MOTHER must know that cows love their babies and that breeding them only to kill and skin their families is the mother of all normalized violence. Look good and feel good about wearing this brand’s jeans, because all its patches are made of vegan leather. Look, ma, no animal suffering!
Patches? We don’t need no stinkin’ patches! That’s probably not a direct quote, but this brand’s apparent no-patch policy reigns supreme, and that’s why we stan jeans under the Ella (ella ella eh eh eh) Moss label.
According to this company’s website, “amo” is “the Latin root word for love,” which is fitting, because we’re enamored of this brand for not only passing on leather patches but also not using any leather at all!
Whether you like skinny, slim, relaxed fit, boot-cut, flare, or wide-leg jeans, Gap has you covered with all the denim and none of the leather.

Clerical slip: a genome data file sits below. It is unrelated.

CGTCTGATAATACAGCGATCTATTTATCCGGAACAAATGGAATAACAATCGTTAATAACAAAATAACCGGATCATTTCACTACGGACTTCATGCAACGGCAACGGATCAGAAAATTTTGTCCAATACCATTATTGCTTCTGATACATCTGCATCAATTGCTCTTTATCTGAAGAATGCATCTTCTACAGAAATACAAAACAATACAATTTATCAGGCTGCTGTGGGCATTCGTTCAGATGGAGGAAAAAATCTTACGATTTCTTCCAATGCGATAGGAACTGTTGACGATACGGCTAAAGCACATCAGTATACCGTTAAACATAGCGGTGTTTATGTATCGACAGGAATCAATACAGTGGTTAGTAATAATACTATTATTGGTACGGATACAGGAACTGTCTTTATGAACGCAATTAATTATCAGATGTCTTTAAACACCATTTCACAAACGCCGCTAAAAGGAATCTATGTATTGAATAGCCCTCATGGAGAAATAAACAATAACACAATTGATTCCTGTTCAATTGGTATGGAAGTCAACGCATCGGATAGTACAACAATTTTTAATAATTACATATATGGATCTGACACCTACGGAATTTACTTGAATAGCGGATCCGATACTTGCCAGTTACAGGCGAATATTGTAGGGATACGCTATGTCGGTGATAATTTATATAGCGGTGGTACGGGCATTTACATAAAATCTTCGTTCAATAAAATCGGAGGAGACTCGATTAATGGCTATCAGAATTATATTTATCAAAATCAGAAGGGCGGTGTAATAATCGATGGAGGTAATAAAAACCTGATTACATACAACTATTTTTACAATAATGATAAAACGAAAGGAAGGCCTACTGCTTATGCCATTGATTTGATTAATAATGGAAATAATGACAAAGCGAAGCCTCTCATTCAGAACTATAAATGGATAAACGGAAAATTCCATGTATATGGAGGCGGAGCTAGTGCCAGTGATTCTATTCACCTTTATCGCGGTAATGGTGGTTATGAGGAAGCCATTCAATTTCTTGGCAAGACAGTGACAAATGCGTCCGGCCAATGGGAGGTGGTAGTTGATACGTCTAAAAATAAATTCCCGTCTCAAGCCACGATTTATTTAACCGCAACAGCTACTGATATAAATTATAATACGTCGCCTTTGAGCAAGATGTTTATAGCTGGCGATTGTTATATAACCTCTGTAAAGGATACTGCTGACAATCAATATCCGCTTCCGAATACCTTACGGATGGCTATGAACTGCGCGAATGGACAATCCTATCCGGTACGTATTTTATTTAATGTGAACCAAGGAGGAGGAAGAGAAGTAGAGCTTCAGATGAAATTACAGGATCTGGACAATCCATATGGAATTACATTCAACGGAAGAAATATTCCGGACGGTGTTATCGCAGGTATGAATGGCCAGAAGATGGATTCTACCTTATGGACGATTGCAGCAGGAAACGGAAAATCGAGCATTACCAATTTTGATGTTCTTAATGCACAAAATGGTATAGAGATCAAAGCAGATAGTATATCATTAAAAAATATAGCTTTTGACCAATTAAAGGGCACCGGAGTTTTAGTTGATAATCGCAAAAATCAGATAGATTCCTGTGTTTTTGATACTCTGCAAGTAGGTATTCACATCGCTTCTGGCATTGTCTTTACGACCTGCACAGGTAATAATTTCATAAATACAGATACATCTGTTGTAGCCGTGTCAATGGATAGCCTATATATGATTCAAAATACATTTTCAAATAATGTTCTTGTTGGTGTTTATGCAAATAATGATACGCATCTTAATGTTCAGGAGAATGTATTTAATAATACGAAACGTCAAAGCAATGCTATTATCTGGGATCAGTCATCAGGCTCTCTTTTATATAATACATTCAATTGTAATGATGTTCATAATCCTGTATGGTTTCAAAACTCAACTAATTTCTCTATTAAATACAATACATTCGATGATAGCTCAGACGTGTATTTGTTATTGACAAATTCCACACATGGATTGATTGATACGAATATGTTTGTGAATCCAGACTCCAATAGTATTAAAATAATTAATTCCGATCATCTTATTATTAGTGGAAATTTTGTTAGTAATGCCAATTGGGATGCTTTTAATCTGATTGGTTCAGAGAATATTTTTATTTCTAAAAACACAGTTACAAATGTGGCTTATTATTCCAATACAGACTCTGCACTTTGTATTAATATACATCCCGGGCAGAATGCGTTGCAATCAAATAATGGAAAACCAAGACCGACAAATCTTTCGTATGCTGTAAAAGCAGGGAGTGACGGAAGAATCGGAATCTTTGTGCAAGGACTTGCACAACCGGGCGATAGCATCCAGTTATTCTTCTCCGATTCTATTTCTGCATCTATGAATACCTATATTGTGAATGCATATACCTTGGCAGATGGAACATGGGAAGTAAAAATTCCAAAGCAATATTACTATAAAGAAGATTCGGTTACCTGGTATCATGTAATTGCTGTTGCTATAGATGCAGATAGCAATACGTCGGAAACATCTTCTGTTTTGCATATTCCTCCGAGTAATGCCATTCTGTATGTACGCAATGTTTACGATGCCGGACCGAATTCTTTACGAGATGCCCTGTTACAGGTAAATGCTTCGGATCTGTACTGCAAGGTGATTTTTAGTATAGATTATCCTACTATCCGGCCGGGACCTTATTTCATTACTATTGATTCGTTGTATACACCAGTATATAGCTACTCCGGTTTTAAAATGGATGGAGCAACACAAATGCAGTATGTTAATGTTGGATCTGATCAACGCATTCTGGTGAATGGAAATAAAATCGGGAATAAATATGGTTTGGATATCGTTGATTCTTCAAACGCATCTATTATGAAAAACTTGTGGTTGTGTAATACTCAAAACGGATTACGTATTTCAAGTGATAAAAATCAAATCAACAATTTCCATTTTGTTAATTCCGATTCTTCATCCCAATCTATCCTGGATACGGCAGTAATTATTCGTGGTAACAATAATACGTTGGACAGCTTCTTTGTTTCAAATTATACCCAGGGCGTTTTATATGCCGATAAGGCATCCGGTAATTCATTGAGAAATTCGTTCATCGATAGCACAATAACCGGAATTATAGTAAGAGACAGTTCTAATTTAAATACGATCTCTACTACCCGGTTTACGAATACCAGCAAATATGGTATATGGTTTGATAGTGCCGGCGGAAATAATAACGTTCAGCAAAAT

BRANDS THAT USE LEATHER PATCHES BUT HAVE SOME VEGAN JEANS
We genuinely don’t understand why these brands use leather—especially when they already sell jeans with vegan patches or make jeans with no patch at all. To avoid any “I accidentally bought leather” mishaps, we suggest not ordering from these brands online, because their websites don’t list leather in the descriptions even if the patches are made of it. To be safe, it’s best to shop at a physical store, where you can check the tag in person.
Levi’s own website says that it has “always stood up for what’s right” and goes on and on about sustainability. But anyone who knows how violently cruel and unsustainable leather is knows that the company is trying to fool shoppers by greenwashing while it profits from the sale of unethical and environmentally devastating leather items. While the brand’s forward-thinking “Plant-Based 501” style is a good step, dropping leather patches altogether would be the truly innovative move.
If you see a patch that looks like one of these, it’s made from paper and no cows were harmed for it:
But if it looks like one of these, stay away, because it’s made of leather:
And don’t be fooled by the company’s “Sustainable” logo. Some of the jeans with this claim still have a leather patch, which is inherently unsustainable.
This brand has jeans with and without patches, but they aren’t cut from the same cloth. All the patches that this store uses are animal-derived, so be sure to opt for its patch-free jeans.